It’s disgusting, unhygienic, and times of a global pandemic (which happens like, every couple of years now it seems), can be scary and dangerous. But is spitting on someone a crime?
Well, for North Carolina, yes: spitting is a crime.
But it’s not just in the Tar Heel State; 10 other states across the country criminalize spitting on someone. Or, rather, these states have laws that criminalize the spread of diseases via spitting. In fact, five states, namely Arkansas, Iowa, Indiana, Missouri and Washington, allow courts to level a maximum 20 years in prison to anyone caught hawking a loogie at someone. Of all the states, however, it’s North Carolina that probably has spitting on someone as a crime enshrined into their state laws.
Let’s talk about spit. Unfortunately, in the discussion of law, certain terms should (and need) to be clarified, not only to avoid setting precedent over a malapropos, but also to provide a clear-cut legal definition of what constitutes a ‘spit’ (gross, I know).
First and foremost, and basing it on ‘reputable’ sources like Urban Dictionary (not to mention common parlance), the accepted spelling is ‘loogie’, and not ‘lugie’, as some people use it. Interestingly, according to the UD, loogie is a portmanteau of ‘lung cookie’, although this isn’t exactly widely accepted by linguists (who probably have better things to do, anyway). Of course, I’m sure trial lawyers will argue this to the wazoo, so it’s best to lay down a baseline definition to work with (even if Urban Dictionary is far from an academic source!).
Secondly, and most importantly, the Sixth Circuit of North Carolina referred to it as ‘loogie’, and defined it via its common understanding of a bodily fluid combining spit and mucus and expelled through the mouth in a forceful manner. However, some judges do consider the term ‘spitting’ more broadly, meaning that the presence, or absence, of mucus is immaterial in hearings that involve spitting. However, considering how long a trial lasts, I’m sure this would also be discussed at length, much to the chagrin of everyone involved in the case.
Of the 11 states that criminalize spitting, one thing is common: a person arrested for spitting is also given the offense of aggravated assault.
Is Spitting on Someone Illegal? Yes, and it’s Assault.
At least, in North Carolina. In North Carolina, assault isn’t defined by statute; rather, North Carolina defines assault via the common law understanding of assault, which is an act that attempts to injure another person, and or attempt to injure someone in the hopes of putting their intended victim in fear of harm (See, e.g., State v. Mitchell, 358 N.C. 63 (2004), which defines assault as “an overt act or an attempt, or the unequivocal appearance of an attempt, with force and violence, to do some immediate physical injury to the person of another, which show of force or menace of violence must be sufficient to put a person of reasonable firmness in fear of immediate bodily harm”).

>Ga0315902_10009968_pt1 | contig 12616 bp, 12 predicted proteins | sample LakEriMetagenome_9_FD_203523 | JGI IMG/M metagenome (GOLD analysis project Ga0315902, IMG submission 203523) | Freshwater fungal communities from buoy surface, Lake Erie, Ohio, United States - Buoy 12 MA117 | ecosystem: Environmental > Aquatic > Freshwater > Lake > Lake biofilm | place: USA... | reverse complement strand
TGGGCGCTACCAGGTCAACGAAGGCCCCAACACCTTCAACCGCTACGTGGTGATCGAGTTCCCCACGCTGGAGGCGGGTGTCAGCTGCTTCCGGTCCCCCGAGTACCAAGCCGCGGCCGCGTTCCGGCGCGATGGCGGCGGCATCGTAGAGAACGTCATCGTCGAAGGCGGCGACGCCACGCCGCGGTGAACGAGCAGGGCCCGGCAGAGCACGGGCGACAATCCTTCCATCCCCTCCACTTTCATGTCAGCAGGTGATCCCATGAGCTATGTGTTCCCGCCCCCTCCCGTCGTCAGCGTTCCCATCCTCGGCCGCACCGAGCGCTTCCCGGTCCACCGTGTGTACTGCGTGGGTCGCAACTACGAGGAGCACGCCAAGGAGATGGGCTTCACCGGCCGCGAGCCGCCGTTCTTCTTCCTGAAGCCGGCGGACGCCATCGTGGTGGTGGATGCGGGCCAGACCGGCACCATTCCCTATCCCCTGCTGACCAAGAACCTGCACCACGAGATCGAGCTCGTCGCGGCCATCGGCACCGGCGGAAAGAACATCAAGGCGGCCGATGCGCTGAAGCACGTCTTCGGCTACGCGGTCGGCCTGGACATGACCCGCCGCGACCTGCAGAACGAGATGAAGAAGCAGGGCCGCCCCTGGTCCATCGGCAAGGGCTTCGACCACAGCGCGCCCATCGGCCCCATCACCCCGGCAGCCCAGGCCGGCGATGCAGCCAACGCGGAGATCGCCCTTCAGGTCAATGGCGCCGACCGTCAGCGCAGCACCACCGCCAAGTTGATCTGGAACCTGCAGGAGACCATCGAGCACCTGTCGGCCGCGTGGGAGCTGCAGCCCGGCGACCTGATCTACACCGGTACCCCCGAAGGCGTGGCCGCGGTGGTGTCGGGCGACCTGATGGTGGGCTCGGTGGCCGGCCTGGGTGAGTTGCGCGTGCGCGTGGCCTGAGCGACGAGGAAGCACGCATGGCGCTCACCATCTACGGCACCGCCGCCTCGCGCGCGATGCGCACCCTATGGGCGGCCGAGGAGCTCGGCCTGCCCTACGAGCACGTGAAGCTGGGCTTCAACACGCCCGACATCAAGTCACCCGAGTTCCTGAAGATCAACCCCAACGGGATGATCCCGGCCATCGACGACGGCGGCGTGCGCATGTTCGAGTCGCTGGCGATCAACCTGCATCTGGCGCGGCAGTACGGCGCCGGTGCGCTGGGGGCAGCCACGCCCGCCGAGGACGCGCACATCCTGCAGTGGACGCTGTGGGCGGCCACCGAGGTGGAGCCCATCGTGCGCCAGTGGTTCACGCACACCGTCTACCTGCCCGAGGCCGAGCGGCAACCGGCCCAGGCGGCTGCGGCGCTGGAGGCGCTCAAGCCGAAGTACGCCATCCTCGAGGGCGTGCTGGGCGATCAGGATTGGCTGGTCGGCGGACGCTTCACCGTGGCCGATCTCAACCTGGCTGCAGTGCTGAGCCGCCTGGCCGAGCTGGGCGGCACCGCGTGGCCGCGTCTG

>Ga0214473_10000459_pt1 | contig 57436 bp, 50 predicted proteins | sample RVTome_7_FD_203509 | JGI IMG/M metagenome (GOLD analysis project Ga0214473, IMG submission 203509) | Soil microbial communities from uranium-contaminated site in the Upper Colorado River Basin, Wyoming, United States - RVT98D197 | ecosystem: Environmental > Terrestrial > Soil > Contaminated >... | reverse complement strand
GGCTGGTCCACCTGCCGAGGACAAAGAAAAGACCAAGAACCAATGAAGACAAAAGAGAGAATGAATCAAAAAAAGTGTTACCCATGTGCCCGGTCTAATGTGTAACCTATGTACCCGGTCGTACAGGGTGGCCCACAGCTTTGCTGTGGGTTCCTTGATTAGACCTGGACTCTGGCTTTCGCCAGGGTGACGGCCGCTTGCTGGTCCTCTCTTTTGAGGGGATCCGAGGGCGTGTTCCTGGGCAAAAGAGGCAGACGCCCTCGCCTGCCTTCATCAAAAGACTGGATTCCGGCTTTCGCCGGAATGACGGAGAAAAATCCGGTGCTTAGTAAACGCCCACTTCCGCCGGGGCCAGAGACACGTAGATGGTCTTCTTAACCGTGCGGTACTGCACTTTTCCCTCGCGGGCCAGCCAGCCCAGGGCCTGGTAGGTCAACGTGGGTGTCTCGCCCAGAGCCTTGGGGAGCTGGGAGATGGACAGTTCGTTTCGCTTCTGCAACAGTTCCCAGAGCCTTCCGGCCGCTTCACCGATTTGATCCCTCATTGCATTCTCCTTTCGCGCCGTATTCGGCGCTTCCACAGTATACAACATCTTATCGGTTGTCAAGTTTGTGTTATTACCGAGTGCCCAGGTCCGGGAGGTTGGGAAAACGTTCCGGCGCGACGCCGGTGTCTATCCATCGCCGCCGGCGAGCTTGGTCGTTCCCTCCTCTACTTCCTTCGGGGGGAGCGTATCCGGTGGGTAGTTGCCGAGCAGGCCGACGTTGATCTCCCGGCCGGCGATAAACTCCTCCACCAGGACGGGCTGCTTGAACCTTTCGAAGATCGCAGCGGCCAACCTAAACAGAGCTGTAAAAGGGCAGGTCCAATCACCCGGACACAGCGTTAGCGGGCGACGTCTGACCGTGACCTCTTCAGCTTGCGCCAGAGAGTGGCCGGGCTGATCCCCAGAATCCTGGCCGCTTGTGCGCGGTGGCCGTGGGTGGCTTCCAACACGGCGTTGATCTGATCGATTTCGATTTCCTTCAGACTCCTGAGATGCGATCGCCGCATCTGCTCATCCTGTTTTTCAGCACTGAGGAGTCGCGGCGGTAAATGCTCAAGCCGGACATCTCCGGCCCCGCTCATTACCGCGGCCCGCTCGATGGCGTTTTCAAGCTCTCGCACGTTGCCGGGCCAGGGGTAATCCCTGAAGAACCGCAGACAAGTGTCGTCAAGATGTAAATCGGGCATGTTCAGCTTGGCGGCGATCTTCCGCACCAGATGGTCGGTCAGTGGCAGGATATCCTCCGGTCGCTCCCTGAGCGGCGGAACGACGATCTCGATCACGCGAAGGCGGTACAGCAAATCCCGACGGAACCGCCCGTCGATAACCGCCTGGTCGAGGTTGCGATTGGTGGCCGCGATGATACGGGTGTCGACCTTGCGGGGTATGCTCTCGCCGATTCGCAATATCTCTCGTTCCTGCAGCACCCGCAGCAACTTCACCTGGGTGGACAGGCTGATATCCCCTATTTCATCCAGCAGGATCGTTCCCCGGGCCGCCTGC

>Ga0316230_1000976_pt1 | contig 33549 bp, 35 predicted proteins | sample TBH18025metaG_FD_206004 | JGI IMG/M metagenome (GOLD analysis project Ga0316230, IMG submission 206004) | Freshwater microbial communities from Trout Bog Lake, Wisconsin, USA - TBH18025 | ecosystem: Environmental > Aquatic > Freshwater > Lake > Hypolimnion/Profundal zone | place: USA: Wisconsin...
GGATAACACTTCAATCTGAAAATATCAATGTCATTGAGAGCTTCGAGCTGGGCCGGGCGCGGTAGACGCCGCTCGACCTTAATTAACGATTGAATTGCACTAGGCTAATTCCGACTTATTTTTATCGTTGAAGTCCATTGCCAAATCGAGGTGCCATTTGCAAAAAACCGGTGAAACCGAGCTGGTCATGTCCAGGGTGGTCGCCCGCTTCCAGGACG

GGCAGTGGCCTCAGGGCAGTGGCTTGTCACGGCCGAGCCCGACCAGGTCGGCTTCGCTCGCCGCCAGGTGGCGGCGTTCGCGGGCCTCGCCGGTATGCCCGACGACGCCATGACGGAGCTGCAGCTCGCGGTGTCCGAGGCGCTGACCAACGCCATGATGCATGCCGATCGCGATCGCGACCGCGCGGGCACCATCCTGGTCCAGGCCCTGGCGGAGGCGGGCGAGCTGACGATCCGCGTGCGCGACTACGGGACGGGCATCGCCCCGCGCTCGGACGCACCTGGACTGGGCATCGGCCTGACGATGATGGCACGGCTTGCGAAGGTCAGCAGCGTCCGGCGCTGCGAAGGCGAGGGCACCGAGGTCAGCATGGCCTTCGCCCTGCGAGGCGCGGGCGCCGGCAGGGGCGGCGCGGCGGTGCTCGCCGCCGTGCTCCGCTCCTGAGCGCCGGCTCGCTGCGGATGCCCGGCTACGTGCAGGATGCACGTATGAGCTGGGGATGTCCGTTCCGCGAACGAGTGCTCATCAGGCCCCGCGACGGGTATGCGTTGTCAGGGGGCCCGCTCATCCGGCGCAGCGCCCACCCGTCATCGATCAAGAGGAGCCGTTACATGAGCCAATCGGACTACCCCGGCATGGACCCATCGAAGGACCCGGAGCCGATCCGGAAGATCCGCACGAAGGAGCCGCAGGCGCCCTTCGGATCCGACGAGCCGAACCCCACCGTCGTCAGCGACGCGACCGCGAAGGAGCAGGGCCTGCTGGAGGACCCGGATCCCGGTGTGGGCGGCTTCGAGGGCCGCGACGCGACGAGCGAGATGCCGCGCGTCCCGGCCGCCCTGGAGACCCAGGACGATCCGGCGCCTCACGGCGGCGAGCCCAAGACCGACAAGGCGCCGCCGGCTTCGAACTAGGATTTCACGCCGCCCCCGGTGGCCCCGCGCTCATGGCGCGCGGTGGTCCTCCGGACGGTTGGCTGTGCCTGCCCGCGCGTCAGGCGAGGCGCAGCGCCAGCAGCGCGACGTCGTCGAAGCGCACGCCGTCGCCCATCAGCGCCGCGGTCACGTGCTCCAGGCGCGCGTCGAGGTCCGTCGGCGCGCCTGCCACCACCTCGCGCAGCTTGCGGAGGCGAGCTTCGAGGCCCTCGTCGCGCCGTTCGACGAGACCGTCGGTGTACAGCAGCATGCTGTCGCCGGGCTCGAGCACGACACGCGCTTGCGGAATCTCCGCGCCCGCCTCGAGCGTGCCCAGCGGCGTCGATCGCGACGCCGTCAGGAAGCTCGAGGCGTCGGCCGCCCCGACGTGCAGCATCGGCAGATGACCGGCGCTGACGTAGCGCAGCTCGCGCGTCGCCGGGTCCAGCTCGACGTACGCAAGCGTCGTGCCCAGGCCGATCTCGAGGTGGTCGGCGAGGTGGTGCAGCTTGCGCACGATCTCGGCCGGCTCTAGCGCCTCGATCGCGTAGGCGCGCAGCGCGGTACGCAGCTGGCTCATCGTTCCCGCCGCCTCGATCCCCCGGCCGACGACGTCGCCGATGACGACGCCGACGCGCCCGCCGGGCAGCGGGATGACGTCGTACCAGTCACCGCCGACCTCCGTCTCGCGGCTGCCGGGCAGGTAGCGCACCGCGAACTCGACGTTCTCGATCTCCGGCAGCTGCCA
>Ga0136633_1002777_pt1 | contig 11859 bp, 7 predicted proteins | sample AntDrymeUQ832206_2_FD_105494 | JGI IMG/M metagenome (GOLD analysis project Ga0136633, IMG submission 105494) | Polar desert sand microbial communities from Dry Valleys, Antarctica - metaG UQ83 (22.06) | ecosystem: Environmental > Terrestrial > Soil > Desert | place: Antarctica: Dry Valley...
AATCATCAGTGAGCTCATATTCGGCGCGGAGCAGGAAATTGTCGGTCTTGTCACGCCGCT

In this context, spitting is not assault in the sense that it does not attempt to injure, nor does the act of spitting on someone create a reasonable fear of bodily harm. In my opinion, spitting on someone is more akin to battery, which is any act of unconsented touching of another person. However, some cases would consider any battery as assaul, as is the case in Jessica Smith’s law book, North Carolina Crimes 113 (7th ed. 2012).
It’s also worth considering that, under G.S. 14-258.4, or, the malicious conduct by prisoner, it’s a felony for prisoners to direct bodily fluids or excrement at government employees. Of course, one could argue that this statute does not, in a sense, constitute statute assault, especially since G.S. 14-258.4 applies only under limited circumstances.
So is spitting on someone a crime? Yes. Is it assault? In the broad sense, probably not, since, normally, spitting on someone doesn’t cause anyone a reasonable fear of bodily harm.
Normally. However, these are abnormal times, and with the recent global pandemic that’s been threatening our country, one could potentially argue that spitting as assault does create reasonable fear of bodily harm, especially if it involves a person who is suspected of carrying an extremely contagious disease.
Bottom Line: Spitting on Someone is a Crime.
In my honest opinion, I believe that spitting on someone should be officially criminalized, and it should carry the charge of aggravated assault and battery, on top of considering it a crime against public decency and order. Hey, Singapore has anti-spitting ordinances that have helped them keep their city-state clean and hygienic, two extremely important factors to consider when facing a pandemic like we are now. We can even go as far as making it something that you can’t bail yourself out of jail for. In my opinion, spitting on someone in this day and age isn’t just criminal assault, it’s attempted murder (ok, that might be too far, but consider the current pandemic’s infection/death rates, and you’ll see where I’m coming from).
Of course, we’d have to create legal definitions for ‘spit’, ‘spitting’, and whether or not it causes reasonable fear of bodily harm outside of a pandemic, but that should only cover the idea of spitting as assault, it shouldn’t exclude spitting as a form of battery, and as a form of a crime against public decency and order.
At the end of the day, spitting on someone is disgusting, and it’s dangerous. Don’t do it.